Edison in the Boardroom: How Leading Companies Realize Value from Their Intellectual Assets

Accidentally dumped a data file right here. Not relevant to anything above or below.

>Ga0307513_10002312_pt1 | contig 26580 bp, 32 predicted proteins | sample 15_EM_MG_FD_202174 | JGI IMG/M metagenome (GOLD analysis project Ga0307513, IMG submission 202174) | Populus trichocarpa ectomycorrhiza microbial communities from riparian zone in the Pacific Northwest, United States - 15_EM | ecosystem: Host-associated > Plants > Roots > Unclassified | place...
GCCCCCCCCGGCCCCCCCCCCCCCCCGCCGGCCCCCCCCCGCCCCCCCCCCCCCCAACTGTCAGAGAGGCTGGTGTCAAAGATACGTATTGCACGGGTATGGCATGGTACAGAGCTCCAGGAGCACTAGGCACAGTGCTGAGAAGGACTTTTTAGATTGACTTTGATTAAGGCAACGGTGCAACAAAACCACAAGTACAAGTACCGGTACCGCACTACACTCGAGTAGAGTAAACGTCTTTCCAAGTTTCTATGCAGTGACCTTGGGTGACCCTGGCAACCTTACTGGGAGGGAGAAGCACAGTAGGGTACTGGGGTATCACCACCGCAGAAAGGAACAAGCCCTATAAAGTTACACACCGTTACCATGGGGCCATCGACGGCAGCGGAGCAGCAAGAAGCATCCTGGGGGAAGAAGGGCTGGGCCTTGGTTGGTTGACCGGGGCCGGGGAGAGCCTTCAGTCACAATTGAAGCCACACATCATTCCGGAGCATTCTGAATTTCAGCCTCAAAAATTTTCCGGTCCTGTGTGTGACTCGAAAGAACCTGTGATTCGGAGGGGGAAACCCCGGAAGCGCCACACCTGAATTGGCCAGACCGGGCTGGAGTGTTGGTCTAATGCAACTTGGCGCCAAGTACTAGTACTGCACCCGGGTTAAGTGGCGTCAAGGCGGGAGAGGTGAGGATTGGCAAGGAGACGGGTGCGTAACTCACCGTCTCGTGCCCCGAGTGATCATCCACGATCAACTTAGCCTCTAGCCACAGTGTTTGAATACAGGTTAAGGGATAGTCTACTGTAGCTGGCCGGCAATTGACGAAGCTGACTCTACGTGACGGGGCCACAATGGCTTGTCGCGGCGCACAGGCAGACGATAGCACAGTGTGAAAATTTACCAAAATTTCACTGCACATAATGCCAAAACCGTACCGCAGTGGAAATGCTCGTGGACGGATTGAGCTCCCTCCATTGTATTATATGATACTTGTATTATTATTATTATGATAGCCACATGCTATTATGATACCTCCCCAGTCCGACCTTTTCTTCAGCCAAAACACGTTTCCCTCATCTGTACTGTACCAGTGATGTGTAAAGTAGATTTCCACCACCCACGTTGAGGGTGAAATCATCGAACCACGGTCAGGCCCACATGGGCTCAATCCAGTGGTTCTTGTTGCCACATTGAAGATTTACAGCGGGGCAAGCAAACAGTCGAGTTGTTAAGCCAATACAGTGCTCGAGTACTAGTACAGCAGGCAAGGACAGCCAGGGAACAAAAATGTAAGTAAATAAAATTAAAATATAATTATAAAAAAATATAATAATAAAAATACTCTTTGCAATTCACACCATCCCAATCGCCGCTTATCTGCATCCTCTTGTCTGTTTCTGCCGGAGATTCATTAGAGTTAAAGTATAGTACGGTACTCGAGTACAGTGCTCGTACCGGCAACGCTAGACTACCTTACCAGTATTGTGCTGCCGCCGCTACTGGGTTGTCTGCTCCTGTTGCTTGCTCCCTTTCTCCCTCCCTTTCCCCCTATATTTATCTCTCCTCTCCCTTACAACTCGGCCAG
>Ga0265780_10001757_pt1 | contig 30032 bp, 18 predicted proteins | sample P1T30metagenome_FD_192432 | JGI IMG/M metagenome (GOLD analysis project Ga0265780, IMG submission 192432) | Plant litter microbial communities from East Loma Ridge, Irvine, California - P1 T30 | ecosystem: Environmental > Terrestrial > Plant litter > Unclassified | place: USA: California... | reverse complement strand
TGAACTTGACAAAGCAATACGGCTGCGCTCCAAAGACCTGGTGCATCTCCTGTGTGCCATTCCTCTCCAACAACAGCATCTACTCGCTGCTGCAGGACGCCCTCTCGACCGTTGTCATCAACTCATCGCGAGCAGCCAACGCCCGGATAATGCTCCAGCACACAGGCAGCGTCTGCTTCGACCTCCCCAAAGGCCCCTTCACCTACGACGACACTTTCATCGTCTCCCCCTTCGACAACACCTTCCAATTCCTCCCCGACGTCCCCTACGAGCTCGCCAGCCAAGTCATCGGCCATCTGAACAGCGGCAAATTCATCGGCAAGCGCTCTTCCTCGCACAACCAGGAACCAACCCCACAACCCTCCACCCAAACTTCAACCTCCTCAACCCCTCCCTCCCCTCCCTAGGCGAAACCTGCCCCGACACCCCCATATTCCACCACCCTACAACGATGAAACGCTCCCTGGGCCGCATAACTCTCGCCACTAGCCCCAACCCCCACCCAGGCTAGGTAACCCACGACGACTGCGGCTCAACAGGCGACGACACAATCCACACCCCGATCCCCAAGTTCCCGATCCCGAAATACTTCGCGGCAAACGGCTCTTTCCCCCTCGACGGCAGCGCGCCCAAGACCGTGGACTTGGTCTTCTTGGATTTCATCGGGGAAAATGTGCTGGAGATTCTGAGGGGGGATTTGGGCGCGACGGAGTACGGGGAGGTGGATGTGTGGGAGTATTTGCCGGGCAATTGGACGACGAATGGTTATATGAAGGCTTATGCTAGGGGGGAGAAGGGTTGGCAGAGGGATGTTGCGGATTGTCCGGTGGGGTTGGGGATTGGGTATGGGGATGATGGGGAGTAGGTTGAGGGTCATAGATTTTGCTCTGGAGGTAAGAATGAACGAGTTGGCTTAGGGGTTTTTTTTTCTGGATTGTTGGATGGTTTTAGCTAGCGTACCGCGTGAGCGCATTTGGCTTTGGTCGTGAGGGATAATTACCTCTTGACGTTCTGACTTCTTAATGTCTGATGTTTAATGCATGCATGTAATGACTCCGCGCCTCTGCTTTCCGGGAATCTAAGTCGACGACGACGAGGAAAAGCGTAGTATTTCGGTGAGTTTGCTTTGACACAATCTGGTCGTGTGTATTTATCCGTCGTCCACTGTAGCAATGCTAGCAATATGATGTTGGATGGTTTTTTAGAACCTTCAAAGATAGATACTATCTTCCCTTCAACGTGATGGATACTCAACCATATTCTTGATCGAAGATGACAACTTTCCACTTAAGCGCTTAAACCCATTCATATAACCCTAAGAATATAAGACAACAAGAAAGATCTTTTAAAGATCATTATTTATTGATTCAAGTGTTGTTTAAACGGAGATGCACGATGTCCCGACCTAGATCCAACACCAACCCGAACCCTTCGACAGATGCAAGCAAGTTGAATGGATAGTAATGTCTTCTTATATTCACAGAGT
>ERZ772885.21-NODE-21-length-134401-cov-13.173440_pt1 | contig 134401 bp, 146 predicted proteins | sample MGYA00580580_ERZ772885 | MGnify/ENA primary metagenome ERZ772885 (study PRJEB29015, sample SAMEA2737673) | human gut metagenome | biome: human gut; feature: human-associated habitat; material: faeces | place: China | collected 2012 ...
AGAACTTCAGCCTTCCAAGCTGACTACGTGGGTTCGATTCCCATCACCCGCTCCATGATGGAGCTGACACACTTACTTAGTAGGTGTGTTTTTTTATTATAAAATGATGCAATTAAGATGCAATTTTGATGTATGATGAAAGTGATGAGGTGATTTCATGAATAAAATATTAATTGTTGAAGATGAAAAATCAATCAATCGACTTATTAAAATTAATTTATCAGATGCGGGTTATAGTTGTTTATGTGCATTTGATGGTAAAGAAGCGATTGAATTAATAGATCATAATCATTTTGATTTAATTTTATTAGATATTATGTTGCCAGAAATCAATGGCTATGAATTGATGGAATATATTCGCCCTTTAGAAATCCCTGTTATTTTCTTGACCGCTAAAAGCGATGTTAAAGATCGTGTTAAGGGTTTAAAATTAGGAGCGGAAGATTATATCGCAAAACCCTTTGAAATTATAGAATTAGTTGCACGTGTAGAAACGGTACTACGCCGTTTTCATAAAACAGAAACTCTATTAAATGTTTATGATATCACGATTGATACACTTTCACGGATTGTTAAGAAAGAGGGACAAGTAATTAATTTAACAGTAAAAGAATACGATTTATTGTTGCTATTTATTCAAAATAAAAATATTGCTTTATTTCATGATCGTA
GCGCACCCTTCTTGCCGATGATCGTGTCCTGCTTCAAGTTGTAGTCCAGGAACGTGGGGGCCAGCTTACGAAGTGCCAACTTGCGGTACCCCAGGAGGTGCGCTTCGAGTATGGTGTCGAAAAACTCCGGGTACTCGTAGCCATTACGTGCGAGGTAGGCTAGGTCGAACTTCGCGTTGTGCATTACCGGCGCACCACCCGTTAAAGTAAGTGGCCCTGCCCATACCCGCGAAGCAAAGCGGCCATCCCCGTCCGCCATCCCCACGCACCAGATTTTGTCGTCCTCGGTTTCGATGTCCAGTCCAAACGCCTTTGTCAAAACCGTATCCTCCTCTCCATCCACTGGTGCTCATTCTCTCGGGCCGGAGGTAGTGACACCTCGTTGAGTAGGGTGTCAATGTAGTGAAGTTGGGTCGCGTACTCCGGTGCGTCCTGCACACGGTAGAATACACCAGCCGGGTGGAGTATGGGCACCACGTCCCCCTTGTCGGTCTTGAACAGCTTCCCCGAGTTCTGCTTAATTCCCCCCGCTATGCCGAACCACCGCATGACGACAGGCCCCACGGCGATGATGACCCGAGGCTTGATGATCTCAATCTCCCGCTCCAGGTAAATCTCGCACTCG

Julie L. Davis and Suzanne Harrison Today's corporations are always on the lookout for exciting new and innovative ideas that can be used to ... Show synopsis Julie L. Davis and Suzanne Harrison Today's corporations are always on the lookout for exciting new and innovative ideas that can be used to generate revenue. Up until recently, this meant taking these ideas and turning them into products or services, which could then be sold for profit. But today, a unique new concept is revolutionizing the way companies are getting value from ideas. Instead of incorporating them into products or services, today's innovations may be bartered, licensed or sold in the "idea" stage for tremendous amounts of money. For example, IBM currently receives well over $1 billion in revenue every year from licensing its intellectual property, unrelated to the manufacture of a single product. Today more and more companies are adopting this idea of turning their legal departments, where intellectual property is housed, from cost centers into profit centers. Edison in the Boardroom: How Leading Companies Realize Value from Their Intellectual Assets takes an in-depth look at the revolutionary concept of Intellectual asset management (IAM). IAM is changing the way companies all over the world are doing business. In their careers as business consultants, the authors have been privileged to meet individuals who were clearly ahead of their time when it came to realizing value from their companies' innovations. Based on their interactions with the ICM Gathering--an international group of companies who meet several times a year to create, define and benchmark best practices in the area of IAM--the authors have compiled a wealth of knowledge and successful stories that illustrate how far businesses have come in their ability to leverage and monetize their intellectual assets. Incorporating stories and teachings from some of the most successful companies in the worlds -- such as Hewlett-Packard, IBM, Procter & Gamble, Rockwell, Dow, Ford and many others -- the authors have made an exhaustive study of IAM and its implications for today's businesses. They have culled a hierarchy of best practices that today's companies can integrate into their own business philosophies to gain the best return from their intellectual assets.